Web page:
Another day in Japan, and thoughts about shovels and spoons

We spent today touring Hakone National Park, the park in which Mt. Fuji sits.  As with so many things we’ve seen in Japan, I find myself somewhat at a loss for words to describe it. The itinerary was straightforward. From our “onsen,” which is a semi-traditional hotel with a hot spring, we caught a bus to a funicular.  That took us up a hillside, through a beautiful rhododendron grove, to a gondola station.

We boarded the gondola and soared above a semi-tropical forest, filled with lacy cedars; delicate Japanese maples; upright, feathering bamboo; and a whole lot of other foliage I didn’t recognize. Behind us was a beautiful valley. And then, over a ridge, we suddenly found ourselves staring down into the caldera of a semi-dormant volcano, complete with puffs of sulfurous erupting from fissures in the barren rock. 

The gondola ride ended immediately above caldera and, from there, we headed up to the hot springs. And was it hot. Between the blazing sun and the bubbling sulphur pools, it was easily 100 degrees up there. For those of us with wussy Bay Area blood in our veins, that was tough.

The sun had one good effect, though. It momentarily burned away the clouds shrouding Mt. Fuji, and we were lucky enough to see the very top of that perfect volcanic cone rising above the clouds. Then it vanished again. Apparently a lot of people leave Japan without ever having seen the mountain, so we were very fortunate.  

After our little Mt. Fuji moment, we hopped onto the gondola again, headed down the other side of the mountain and headed to Lake Aish . On the lake were two European-style pirate ships. Why European-style pirate ships?  I have no idea. It’s a Japanese thing.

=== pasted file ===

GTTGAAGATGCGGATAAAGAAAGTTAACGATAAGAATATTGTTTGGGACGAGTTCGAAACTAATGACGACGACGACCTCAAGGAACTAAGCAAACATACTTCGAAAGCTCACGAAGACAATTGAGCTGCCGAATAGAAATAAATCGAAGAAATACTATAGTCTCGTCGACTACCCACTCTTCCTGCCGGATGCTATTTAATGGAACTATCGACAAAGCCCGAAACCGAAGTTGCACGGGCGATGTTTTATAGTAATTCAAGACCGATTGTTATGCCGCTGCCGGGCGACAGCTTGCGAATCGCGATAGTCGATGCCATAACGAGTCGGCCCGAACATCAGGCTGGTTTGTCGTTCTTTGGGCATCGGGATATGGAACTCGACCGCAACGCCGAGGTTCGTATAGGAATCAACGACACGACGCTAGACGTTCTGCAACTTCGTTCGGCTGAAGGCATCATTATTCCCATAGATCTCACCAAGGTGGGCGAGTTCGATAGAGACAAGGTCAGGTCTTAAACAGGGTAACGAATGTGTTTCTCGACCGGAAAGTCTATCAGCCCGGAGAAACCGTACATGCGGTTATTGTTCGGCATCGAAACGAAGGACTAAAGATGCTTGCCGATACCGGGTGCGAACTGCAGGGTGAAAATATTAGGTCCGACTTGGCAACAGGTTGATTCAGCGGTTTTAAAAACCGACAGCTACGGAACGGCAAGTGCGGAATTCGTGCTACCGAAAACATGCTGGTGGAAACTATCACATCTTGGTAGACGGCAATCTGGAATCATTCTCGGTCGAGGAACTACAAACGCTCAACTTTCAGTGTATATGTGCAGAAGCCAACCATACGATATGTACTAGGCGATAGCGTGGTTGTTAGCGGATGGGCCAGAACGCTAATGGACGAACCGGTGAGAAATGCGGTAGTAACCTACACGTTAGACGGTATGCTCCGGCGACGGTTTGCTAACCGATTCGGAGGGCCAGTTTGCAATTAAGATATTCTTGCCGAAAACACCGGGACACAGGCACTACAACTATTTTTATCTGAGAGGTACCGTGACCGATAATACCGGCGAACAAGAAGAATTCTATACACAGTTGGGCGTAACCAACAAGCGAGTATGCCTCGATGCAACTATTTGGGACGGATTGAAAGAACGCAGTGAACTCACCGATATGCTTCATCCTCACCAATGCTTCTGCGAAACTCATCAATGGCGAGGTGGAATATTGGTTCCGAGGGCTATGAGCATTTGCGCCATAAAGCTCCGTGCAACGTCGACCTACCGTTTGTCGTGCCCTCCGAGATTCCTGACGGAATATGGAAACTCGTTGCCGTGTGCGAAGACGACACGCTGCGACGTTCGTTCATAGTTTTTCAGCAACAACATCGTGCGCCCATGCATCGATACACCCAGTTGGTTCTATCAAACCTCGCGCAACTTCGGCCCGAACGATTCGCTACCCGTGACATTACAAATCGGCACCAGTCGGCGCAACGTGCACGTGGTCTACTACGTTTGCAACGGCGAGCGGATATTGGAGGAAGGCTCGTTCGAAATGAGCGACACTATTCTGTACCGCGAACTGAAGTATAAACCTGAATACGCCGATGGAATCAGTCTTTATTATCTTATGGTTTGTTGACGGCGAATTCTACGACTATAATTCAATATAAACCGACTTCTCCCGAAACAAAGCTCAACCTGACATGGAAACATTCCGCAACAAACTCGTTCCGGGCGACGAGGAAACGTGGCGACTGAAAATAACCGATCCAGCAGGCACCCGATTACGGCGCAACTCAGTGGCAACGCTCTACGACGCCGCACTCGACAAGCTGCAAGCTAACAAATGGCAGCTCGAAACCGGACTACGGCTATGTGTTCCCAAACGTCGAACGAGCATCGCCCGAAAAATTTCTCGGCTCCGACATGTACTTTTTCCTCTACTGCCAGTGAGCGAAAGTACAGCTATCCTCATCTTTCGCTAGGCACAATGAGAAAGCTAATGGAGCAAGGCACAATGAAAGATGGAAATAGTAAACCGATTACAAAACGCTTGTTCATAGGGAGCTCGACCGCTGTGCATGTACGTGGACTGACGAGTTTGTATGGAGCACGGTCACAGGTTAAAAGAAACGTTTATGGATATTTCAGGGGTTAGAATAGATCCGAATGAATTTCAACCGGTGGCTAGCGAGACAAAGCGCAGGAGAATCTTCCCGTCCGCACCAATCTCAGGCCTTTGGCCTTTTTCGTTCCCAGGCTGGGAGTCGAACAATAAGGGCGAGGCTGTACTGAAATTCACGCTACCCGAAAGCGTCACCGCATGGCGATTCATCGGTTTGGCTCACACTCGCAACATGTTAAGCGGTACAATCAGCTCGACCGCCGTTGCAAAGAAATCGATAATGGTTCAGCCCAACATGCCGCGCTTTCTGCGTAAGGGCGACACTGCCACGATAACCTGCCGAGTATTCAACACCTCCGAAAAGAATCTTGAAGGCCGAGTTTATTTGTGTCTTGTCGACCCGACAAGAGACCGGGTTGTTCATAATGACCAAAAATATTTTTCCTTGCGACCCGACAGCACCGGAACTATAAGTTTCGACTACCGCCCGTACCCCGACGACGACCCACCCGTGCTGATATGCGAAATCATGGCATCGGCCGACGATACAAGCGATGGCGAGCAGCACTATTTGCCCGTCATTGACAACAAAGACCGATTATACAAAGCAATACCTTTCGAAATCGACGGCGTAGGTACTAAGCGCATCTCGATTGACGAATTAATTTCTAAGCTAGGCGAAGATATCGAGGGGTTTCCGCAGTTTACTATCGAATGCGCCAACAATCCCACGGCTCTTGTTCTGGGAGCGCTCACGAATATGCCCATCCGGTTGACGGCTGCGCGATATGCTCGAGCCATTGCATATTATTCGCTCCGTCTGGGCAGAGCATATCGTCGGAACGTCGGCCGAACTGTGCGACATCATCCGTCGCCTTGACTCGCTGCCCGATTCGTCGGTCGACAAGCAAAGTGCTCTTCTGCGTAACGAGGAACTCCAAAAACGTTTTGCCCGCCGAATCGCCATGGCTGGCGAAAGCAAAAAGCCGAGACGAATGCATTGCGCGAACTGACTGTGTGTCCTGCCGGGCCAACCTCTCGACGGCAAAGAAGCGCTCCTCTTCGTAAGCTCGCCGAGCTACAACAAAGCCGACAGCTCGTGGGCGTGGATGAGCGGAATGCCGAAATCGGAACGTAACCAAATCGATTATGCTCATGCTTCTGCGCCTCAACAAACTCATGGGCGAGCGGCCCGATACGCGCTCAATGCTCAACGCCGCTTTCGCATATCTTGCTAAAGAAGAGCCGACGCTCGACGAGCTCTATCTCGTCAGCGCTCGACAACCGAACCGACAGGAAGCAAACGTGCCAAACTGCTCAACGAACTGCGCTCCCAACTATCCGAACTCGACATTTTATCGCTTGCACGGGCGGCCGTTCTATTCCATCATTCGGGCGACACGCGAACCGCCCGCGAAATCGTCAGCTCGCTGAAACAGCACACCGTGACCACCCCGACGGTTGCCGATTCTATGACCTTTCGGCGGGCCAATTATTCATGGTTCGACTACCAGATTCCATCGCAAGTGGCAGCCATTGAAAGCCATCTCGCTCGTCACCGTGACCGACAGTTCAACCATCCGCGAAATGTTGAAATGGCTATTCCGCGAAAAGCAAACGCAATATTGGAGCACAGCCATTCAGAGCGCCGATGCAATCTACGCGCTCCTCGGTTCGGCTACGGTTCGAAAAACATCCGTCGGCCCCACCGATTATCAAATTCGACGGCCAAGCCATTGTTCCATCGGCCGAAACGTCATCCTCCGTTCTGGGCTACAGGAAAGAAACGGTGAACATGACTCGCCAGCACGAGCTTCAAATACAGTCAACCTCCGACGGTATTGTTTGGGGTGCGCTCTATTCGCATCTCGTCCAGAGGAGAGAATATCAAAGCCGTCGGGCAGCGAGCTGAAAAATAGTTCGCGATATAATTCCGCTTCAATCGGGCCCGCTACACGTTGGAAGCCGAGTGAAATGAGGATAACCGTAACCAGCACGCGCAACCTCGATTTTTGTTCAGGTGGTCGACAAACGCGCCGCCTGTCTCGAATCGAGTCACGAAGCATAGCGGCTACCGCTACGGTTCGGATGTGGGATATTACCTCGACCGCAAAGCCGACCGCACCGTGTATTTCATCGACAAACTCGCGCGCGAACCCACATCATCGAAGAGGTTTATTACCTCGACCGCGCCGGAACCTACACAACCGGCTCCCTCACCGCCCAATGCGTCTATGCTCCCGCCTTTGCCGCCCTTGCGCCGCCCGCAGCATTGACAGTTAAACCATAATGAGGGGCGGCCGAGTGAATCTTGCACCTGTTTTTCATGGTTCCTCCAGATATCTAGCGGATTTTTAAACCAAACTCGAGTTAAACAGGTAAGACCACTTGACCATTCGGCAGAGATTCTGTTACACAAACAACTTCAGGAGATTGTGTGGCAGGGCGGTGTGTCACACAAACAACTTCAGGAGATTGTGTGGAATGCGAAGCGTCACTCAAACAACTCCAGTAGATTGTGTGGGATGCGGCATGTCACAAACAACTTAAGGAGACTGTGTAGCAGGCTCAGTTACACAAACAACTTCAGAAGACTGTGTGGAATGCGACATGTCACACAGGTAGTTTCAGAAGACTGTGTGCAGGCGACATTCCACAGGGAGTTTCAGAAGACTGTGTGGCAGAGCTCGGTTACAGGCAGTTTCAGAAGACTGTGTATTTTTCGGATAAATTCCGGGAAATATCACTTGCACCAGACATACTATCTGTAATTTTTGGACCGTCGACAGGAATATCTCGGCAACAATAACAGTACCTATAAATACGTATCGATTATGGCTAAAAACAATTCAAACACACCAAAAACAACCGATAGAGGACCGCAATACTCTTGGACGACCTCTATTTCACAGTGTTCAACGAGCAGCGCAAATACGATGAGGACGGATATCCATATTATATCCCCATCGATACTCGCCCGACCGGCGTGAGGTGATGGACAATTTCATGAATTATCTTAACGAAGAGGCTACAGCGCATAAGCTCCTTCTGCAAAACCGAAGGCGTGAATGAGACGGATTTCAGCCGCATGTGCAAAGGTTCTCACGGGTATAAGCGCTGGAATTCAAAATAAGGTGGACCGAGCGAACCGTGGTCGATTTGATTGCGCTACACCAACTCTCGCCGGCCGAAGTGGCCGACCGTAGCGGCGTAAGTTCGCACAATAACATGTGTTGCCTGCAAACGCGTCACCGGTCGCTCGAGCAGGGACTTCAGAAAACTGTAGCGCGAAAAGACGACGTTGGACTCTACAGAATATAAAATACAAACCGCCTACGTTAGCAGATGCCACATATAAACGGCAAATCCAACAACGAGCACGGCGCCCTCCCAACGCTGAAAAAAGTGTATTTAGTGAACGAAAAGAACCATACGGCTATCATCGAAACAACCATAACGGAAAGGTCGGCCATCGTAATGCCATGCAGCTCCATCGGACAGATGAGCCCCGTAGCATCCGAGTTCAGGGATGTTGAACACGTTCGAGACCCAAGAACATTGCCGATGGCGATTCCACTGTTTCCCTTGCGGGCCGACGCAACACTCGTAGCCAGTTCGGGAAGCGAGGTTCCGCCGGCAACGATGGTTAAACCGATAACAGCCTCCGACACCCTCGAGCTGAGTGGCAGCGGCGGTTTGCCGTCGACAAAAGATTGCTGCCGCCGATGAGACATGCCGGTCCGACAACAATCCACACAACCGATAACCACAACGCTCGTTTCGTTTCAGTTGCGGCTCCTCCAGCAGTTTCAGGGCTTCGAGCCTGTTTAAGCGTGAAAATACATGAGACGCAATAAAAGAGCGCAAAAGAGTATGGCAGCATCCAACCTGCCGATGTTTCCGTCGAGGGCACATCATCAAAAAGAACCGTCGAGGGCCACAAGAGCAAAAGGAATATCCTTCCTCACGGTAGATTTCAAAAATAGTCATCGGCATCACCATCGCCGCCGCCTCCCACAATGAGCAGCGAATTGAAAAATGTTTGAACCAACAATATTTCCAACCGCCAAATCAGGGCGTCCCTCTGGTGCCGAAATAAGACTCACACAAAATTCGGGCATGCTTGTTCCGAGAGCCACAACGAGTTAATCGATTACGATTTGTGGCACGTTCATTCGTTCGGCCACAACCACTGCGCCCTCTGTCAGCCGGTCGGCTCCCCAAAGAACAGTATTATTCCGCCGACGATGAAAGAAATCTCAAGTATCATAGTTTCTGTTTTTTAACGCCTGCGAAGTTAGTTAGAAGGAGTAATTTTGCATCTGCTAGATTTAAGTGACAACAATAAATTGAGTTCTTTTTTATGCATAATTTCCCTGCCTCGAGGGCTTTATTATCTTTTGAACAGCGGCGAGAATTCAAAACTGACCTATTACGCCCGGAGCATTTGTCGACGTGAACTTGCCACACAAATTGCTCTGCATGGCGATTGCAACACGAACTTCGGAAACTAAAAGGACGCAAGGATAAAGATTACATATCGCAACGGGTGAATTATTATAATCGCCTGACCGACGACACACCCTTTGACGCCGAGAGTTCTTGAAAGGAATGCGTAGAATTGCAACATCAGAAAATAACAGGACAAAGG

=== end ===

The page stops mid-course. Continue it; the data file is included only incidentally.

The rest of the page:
We caught a pirate ship, which ferried us across the lake.  On the other side, we wandered about the town a little, and then hiked toward a second town from which we’d catch the bus back to our hotel. The hike took us along the most humid lake walk I’ve ever experienced. Add to that about 700 stairs, both up and down, and you can imagine how wilted we were, with our fog-bred Bay Area blood. 

That’s the itinerary. The shorter version is that Hakone National Park is really lovely. There weren’t actually any stand-outs as compared to other parks which I’ve seen, although I did love that delicate forest.

What’s truly noteworthy, to my mind, isn’t the geography, but is, instead, the culture. To begin within, the Japanese people are so polite and kind. It’s really impossible to imagine the national convulsion that resulted in the Bushido culture and all its attendant cruelties during the 1930s and 1940s. The people we’ve met are so gentle. They truly embraced defeat, and turned it into a kind of cultural victory.

The other thing that so fascinates me is the inefficiency of Japanese culture. On the one hand, the Japanese are highly technical, with computerized train stations, buses, street corners, etc. On the other hand, it seems as if they always have six maniacally polite Japanese people doing the work of one rude Westerner, whether it’s manning the desk at a hot springs resort, directing people onto a bus, checking tickets for an attraction, etc.

I don’t know what Japanese unemployment is, but I’m guessing it’s pretty low, given the sheer numbers of people they assign to every task. Watching them at work, with their exquisite politeness (and their obsession about wrapping and packaging), I kept thinking of that Milton Friedman story about shovels and spoons. You know the one — someone mentioned a government job digging holes with shovels and boasted that it increased employment. Friedman said, if the only thing you want is to increase employment, why not use spoons?